Bestsellers and booksellers: emerging publishing professional Jessica Checkland on what she learned from the Business of Being a Writer seminar

Photo of Natasha Lester and Holden Sheppard speaking at a panel

Held while Perth Festival’s Literature and Ideas Weekend was in full swing, the Business of Being a Writer seminar hosted by Fremantle Press was filled with excited writers eager for knowledge. Part of the Four Centres Emerging Writers Program, the event was proudly supported and funded by the WA Department of Local Government, Sport and Cultural Industries.

There were several panels throughout the event, and I had the pleasure of sitting down for one hosted by Holden Sheppard: ‘A Day in the Life of Bestselling Authors and Booksellers’ with Natasha Lester, Michael Earp, Allyce Cameron, and Aisling Lawless.

Michael Earp, Allyce Cameron, Aisling Lawless and Natasha Lester speak to Holden Sheppard.

The first half of the panel with Holden Sheppard and Natasha Lester was an unusual but effective mix of styles, combining ‘grunge with high fashion’, as Holden put it. Both City of Fremantle Hungerford Award winners, the pair had a wealth of insight into the publishing world. Natasha began by emphasising why every writer should enter the Hungerford, which is currently open for submissions, saying, ‘Winning the Hungerford Award kickstarted my entire career … Without that, I wouldn’t be here today.’

Having spent five years writing her first book, Natasha stressed the importance of loving what you write because, as she put it, ‘Writing a book is like having a child – you can’t just get rid of it. And when you love what you’re writing, the reader can feel that love.’ She concluded with a refreshingly insightful note on productivity and discipline, stating, ‘The muse turns up when you do.’

Natasha Lester speaks to Holden Sheppard

For the second half of the panel, guests were given insight into the lives of booksellers Michael Earp of The Little Bookroom in Melbourne and Allyce Cameron and Aisling Lawless of Dymocks in Morley and Joondalup.

I particularly enjoyed the discussion on bricks and mortar bookstores versus online retailers, in which all the panellists argued for the value of bookstores. Aisling Lawless advocated for the ‘community hub which a bookstore provides’ and their ‘invaluably personal’ experience for readers, with booksellers providing personal recommendations and the opportunity for connections with like-minded people at bookstore events and book clubs. Michael Earp affirmed that ‘People are the heart of bookselling in stores: both the readers and the authors.’ Holden summed this up nicely with the catchcry ‘People, not algorithms.’

There was a range of thought-provoking questions raised in the Q&A, but a stand-out for me was a question about graphic novels in the market. Each panellist confirmed that the stigma around graphic novels is decreasing and, as a result, these books are ‘booming’ and even ‘flying off the shelves’. Aisling gave a perfect response to the stigma behind the graphic novel: ‘If a parent comes to me worried that their child is only reading graphic novels, I say “The important thing is they are reading something”.’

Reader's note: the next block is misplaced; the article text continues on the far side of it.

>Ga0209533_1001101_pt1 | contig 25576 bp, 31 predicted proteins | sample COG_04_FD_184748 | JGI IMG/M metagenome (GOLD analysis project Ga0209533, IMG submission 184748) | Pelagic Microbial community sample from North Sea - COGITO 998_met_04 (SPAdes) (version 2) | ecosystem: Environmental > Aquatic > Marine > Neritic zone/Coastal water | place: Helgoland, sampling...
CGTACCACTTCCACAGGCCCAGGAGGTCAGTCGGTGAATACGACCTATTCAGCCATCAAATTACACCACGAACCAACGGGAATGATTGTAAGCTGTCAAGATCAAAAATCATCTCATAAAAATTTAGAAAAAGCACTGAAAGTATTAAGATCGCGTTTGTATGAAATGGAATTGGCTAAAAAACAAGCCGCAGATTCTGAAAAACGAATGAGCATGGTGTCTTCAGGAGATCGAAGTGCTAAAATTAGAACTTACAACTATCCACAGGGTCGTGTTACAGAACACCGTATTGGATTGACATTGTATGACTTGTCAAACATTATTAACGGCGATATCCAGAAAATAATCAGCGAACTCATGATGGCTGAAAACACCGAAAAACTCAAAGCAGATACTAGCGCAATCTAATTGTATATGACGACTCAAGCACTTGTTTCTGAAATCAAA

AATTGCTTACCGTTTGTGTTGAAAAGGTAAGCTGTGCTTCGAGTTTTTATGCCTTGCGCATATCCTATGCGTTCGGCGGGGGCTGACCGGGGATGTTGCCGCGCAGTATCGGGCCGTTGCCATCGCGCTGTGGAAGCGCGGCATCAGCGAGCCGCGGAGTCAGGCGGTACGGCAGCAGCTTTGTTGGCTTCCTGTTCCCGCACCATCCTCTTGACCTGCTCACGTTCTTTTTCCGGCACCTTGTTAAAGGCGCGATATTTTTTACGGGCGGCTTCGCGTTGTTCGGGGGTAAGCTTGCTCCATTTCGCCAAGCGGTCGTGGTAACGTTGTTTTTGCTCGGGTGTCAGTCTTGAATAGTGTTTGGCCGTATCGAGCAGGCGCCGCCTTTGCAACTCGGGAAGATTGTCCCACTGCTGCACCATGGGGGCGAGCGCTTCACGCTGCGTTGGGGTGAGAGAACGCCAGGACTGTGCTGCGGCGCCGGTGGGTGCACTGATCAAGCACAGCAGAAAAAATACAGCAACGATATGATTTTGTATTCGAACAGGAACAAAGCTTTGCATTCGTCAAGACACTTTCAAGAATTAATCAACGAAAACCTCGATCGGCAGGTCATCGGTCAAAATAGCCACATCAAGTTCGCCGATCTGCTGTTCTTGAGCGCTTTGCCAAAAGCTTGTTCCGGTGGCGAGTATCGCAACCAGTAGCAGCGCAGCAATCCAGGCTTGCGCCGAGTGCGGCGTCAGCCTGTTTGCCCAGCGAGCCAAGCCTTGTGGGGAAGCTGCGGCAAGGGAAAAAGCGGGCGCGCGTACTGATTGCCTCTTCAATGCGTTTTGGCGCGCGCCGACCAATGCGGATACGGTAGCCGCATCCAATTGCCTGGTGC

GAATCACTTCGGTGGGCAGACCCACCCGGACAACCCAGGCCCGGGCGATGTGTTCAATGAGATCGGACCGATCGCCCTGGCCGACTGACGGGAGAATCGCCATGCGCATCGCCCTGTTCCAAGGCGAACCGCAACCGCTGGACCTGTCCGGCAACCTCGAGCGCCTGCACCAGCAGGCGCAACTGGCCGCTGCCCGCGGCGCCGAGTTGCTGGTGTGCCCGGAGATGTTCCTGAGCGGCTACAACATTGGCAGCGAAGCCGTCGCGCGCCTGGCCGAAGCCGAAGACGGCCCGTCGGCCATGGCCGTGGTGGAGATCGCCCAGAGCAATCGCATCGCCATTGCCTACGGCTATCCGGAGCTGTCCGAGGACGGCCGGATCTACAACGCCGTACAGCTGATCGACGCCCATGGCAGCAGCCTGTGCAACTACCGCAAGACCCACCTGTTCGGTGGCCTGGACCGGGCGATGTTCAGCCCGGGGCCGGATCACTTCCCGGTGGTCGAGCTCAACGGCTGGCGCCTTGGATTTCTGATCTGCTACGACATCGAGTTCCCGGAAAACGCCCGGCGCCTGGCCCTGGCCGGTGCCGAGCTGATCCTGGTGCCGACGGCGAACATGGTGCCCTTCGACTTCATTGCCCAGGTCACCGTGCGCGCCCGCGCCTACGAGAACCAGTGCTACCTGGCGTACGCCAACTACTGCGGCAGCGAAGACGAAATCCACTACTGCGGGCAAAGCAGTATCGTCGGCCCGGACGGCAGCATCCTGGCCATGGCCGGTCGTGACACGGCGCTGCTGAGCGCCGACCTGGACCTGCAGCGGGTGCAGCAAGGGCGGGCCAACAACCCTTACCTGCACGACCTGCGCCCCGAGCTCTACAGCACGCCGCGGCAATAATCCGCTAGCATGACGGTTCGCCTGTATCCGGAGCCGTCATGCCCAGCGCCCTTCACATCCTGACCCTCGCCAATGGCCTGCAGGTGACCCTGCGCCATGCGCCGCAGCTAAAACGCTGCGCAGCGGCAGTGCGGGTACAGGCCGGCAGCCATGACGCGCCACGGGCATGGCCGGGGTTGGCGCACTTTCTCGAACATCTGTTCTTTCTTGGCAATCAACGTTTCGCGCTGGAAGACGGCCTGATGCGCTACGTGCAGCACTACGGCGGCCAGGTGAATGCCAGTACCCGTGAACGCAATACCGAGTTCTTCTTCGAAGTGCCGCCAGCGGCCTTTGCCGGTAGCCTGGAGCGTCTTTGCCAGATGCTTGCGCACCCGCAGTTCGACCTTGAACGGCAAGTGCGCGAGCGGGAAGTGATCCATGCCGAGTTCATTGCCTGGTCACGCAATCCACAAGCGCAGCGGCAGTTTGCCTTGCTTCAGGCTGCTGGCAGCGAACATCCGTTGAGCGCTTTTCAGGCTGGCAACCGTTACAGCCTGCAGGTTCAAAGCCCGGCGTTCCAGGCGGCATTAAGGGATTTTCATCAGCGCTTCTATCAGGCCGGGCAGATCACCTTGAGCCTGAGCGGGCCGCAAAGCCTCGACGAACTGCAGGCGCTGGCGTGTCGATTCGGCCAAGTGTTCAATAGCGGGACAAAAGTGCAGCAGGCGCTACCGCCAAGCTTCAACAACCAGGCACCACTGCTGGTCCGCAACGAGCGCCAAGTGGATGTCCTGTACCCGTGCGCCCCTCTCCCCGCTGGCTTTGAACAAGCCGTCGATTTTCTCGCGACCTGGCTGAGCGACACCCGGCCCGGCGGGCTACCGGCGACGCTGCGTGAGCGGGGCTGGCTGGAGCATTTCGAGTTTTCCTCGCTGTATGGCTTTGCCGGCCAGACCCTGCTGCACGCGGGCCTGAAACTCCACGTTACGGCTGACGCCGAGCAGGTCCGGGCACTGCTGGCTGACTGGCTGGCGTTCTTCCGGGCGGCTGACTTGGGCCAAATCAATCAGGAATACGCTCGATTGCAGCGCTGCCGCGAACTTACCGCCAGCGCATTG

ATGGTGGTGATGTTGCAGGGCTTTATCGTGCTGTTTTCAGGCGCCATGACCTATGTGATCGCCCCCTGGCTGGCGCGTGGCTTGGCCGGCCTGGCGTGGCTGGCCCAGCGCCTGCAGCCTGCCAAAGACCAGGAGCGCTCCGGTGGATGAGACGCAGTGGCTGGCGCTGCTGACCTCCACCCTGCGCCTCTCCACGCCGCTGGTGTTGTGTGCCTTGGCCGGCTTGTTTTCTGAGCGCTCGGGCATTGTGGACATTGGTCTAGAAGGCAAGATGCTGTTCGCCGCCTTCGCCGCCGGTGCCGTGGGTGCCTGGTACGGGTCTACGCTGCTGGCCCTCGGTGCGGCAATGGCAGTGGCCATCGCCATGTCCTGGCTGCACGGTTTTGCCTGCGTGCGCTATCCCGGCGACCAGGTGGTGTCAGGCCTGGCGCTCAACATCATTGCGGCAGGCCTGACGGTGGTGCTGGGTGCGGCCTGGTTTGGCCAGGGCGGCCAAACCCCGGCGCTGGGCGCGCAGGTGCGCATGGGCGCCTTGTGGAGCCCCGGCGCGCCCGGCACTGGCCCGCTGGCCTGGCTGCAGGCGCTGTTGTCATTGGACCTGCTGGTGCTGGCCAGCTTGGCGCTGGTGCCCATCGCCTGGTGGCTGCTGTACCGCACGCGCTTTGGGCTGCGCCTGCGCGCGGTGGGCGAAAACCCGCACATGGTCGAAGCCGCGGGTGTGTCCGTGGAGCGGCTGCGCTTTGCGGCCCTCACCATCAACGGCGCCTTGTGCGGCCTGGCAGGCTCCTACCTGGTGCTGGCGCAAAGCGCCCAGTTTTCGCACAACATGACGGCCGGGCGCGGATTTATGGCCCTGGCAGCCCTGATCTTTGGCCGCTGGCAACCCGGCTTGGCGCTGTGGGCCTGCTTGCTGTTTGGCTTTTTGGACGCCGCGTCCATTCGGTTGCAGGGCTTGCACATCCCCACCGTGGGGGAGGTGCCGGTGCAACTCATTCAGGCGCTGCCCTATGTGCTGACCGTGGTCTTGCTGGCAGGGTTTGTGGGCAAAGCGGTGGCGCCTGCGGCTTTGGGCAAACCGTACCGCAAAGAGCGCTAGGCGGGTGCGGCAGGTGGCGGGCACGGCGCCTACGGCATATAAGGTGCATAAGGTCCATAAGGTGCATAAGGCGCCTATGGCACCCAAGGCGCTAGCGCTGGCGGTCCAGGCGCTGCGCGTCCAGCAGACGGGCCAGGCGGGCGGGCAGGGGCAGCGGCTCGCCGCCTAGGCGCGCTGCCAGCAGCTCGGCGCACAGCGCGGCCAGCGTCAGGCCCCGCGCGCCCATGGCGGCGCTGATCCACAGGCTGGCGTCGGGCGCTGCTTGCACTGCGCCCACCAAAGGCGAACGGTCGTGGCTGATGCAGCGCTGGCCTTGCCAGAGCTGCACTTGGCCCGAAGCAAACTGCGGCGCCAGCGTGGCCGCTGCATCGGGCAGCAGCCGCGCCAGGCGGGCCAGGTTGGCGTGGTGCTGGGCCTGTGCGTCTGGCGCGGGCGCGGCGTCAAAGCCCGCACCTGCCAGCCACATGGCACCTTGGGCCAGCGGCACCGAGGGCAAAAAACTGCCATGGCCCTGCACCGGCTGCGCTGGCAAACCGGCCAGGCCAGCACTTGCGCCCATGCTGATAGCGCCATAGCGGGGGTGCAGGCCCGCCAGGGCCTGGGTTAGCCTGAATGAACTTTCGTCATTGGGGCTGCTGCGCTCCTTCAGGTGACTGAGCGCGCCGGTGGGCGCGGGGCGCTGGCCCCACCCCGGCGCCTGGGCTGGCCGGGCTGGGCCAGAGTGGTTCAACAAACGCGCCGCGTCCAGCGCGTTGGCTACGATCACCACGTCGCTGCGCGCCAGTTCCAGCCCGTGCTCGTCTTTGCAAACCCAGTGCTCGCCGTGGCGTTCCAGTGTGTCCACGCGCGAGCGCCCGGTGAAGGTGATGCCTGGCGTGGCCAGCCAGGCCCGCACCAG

The final slices of advice from the panellists were especially wise: Michael claimed, ‘You can’t expect anything from booksellers because there is, financially and physically, not enough space for every new book in the market’; Aisling said, ‘You have to engage and build relationships with booksellers’; and Allyce advised, ‘Don’t cold call or email if you’re promoting your book to a store … Go instore and market yourself’. An interesting titbit from the panellists was that Perth authors sometimes receive support from local booksellers and often their books are stocked and promoted for longer. I’d summarise this panel by stressing the importance of building personal relationships within what Aisling coined as ‘the holy trinity of the reader, the writer and the bookseller.’

Michael Earp, Allyce Cameron, Aisling Lawless and Natasha Lester.

After the event, I spoke with Holden Sheppard, who said, ‘Even as a published author chairing one of the panels, I found myself making mental notes as the panellists spoke. I learned so much about navigating different elements of the publishing industry in such a short space of time and the audience members I’ve spoken to have said how incredibly valuable the day was.’ Holden had nothing but praise to give: ‘Congratulations to Fremantle Press and Perth Festival Literature and Ideas Weekend on continuing to support the professional development of writers as part of the festival’s range of offerings. The massive attendance at the event is a testament to the health of WA’s pipeline of emerging writers and also signifies how vital it is that opportunities like this continue to be held in future years in order to foster new breakthrough talents in our state’s literary scene.’

The captivated audience of the Business of Being a Writer seminar

About the author


Jessica Checkland is a graduate of Edith Cowan University with a bachelor’s degree in writing. In 2016, she was awarded an ECU Excellence Scholarship. She has volunteered at Peter Cowan Writers Centre and coordinated their 2018 Publication Event. She has written for Junkee Media (2017), worked as a subeditor of literature and film at Dircksey Magazine (2019), and worked for Westerly Magazine (2019) through their internship program. In her spare time, she enjoys reading, writing, and indulging in tsundoku (book hoarding).

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